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  5. "Puoi incontrare qualcuno cheā€¦

"Puoi incontrare qualcuno che ti piace."

Translation:You can meet somebody that you like.

November 12, 2014

10 Comments


https://www.duolingo.com/profile/Caesar28

I submitted "you can meet someone who likes you" and then realised that 'piace' does not work that way, so this got me thinking how one would say this phrase. Would it be "puoi incontrare qualcuno che gli/le piace"? Or rather "gli/le piaci"?


https://www.duolingo.com/profile/Ricky28l

In italian "puoi incontrare qualcuno che gli piaci" is senseless. "Puoi incontrare qualcuno che gli piace", on the contrary, has sense but not the one you think: it means "you can meet somebody that he likes". The correct translation of "puoi incontrare qualcuno che ti piace", is the one given by duolingo, that is "you can meet somebody that you like". "You can meet someone who likes you", that is your phrase, has a very difficult italian translation: It is "puoi incontrare qualcuno a cui tu piaccia".


https://www.duolingo.com/profile/Caesar28

Thank you so much! This is an excellent explanation. Can you also tell what conjugation is 'piaccia'? I would like to learn more about this grammar structure


https://www.duolingo.com/profile/Ricky28l

"Piaccia" is part of a verbal form called "congiuntivo presente". It comes from the Latin, therefore is a peculiarity of romance languages (italian, spanish, french, portoguese ecc.) and has no direct corrispondances with any english verbal form. Explaining in which cases the congiuntivo tense is to be used is a hard task, anyway it is possible to say that 9 out of 10 times, when a verb is preceded by the conjugation "che", that verb is to be in the congiuntivo tense, that comprehends congiuntivo presente, imperfetto, passato and trapassato. The conjugation of "piacere" at the congiuntivo presente is "io piaccia, tu piaccia, egli piaccia, noi piacciamo, voi piacciate, essi piacciano". If you are interested in understanding how much the congiuntivo is difficult to learn (above all in italian), you should look for the conjugation of "piacere" in the congiuntivo imperfetto, passato and trapassato. Eventually, for what concernes the rest of the phrase "puoi incontrare qualcuno a cui tu piaccia", "a cui tu" is an expression that has to be followed by a verb in the congiuntivo, and that, in this case, is the only way to express the fact that the "person you can meet" likes you.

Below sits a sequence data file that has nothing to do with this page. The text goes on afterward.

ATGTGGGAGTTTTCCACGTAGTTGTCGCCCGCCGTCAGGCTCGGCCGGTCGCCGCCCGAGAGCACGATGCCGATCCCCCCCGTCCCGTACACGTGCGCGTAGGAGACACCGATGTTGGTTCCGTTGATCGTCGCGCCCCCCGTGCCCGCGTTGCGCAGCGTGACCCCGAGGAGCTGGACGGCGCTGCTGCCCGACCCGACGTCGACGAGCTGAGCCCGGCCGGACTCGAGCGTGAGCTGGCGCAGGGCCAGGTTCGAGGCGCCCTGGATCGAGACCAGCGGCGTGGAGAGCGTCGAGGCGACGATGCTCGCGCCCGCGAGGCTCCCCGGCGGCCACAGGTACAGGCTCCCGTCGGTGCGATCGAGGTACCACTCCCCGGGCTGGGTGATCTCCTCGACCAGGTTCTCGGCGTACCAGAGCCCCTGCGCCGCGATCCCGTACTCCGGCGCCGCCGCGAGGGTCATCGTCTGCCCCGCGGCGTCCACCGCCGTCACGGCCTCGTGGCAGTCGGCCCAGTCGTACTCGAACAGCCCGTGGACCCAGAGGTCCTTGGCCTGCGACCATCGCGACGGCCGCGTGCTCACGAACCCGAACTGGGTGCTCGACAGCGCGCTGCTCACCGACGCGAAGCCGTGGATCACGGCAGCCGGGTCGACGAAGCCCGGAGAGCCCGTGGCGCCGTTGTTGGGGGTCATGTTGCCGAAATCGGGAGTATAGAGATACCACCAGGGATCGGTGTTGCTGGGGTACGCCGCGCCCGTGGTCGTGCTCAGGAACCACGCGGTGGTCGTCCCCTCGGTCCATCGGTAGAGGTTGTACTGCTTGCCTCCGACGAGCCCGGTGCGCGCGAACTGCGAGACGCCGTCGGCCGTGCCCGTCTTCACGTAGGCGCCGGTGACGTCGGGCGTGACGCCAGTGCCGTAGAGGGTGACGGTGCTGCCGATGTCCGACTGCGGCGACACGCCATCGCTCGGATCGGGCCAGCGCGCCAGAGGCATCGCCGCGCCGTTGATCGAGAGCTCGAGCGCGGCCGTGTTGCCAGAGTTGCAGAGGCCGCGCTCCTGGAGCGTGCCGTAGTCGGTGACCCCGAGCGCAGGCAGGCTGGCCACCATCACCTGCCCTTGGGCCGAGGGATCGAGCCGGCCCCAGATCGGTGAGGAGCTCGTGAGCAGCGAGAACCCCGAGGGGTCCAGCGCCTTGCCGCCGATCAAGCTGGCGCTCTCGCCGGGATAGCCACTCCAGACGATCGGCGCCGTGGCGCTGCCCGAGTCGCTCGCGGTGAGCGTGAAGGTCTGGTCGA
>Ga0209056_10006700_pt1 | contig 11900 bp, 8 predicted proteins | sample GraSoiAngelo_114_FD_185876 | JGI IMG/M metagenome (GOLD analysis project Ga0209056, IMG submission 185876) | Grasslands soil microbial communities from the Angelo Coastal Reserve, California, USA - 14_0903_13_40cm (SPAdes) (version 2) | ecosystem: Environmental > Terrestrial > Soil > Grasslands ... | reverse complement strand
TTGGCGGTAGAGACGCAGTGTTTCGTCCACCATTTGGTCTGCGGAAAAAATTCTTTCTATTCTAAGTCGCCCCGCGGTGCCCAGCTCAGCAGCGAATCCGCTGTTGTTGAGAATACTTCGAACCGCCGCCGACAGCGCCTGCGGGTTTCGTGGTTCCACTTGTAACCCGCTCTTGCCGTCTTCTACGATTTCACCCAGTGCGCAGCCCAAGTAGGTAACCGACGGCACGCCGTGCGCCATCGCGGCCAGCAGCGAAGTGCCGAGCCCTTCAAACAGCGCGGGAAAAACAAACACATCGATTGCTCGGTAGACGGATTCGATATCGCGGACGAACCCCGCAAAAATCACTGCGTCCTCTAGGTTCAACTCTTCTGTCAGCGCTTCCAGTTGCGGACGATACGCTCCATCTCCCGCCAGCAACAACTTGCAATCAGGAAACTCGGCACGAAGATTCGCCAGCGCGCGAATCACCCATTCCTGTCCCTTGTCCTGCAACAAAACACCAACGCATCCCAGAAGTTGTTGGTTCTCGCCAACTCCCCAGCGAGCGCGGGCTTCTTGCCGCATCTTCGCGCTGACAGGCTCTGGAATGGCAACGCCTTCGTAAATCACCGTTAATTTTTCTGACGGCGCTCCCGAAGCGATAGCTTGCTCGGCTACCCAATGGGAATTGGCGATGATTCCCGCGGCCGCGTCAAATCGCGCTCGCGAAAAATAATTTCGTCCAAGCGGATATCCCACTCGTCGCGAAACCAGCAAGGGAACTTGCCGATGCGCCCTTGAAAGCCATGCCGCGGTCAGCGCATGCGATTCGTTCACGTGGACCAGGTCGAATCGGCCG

https://www.duolingo.com/profile/SchubertNo21

Just to add to Riky's explanation the il congiuntivo presente is, in English, the present subjunctive, one of 4 subjunctive verb forms. it contrasts with the indicative mood by introducing an element of subjectivity and expresses opinion emotion or uncertainty. Since we don't have this verb form In English it is difficult for us to come to terms with it.


https://www.duolingo.com/profile/john585666

Does "Puoi incontrare qualcuno CHI ti piace." mean "You can meet someone who likes you."?


https://www.duolingo.com/profile/Spinneweber

Why is "may" wrong? What would be the Italian for "You may meet someone you like"?


https://www.duolingo.com/profile/pfia924

I think the italians use the conditional tense for that so that would be "potresti incontrare qualcuno che ti piace"


https://www.duolingo.com/profile/Marin_Radovcic

I wrote 'You can encounter someone you like' and it was not accepted. :/


https://www.duolingo.com/profile/john585666

In English "somebody who " is used more often than "somebody that". How is this in Italian? Is "qualcuno chi" also correct, but less common or just wrong?

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